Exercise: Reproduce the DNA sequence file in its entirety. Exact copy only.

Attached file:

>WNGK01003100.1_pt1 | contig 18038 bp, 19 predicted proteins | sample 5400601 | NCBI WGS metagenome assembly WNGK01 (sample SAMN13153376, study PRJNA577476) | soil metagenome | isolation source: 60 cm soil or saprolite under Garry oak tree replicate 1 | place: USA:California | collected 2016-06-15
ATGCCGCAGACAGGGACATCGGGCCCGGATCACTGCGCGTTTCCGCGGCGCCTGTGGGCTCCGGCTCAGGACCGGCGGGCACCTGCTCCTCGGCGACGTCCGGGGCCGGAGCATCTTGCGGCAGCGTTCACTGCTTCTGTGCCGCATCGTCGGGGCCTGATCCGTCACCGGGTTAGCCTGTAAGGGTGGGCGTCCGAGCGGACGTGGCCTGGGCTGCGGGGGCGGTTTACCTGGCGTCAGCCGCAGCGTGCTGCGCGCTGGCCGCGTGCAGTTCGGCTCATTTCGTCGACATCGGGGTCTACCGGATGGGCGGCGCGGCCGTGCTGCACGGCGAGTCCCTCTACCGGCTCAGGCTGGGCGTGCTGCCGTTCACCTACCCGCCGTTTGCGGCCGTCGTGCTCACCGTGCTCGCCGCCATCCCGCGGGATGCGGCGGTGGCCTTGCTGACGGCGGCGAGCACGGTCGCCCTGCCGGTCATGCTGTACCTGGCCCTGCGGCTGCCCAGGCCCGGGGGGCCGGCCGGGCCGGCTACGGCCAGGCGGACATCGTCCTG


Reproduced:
>WNGK01003100.1_pt1 | contig 18038 bp, 19 predicted proteins | sample 5400601 | NCBI WGS metagenome assembly WNGK01 (sample SAMN13153376, study PRJNA577476) | soil metagenome | isolation source: 60 cm soil or saprolite under Garry oak tree replicate 1 | place: USA:California | collected 2016-06-15
ATGCCGCAGACAGGGACATCGGGCCCGGATCACTGCGCGTTTCCGCGGCGCCTGTGGGCTCCGGCTCAGGACCGGCGGGCACCTGCTCCTCGGCGACGTCCGGGGCCGGAGCATCTTGCGGCAGCGTTCACTGCTTCTGTGCCGCATCGTCGGGGCCTGATCCGTCACCGGGTTAGCCTGTAAGGGTGGGCGTCCGAGCGGACGTGGCCTGGGCTGCGGGGGCGGTTTACCTGGCGTCAGCCGCAGCGTGCTGCGCGCTGGCCGCGTGCAGTTCGGCTCATTTCGTCGACATCGGGGTCTACCGGATGGGCGGCGCGGCCGTGCTGCACGGCGAGTCCCTCTACCGGCTCAGGCTGGGCGTGCTGCCGTTCACCTACCCGCCGTTTGCGGCCGTCGTGCTCACCGTGCTCGCCGCCATCCCGCGGGATGCGGCGGTGGCCTTGCTGACGGCGGCGAGCACGGTCGCCCTGCCGGTCATGCTGTACCTGGCCCTGCGGCTGCCCAGGCCCGGGGGGCCGGCCGGGCCGGCTACGGCCAGGCGGACATCGTCCTG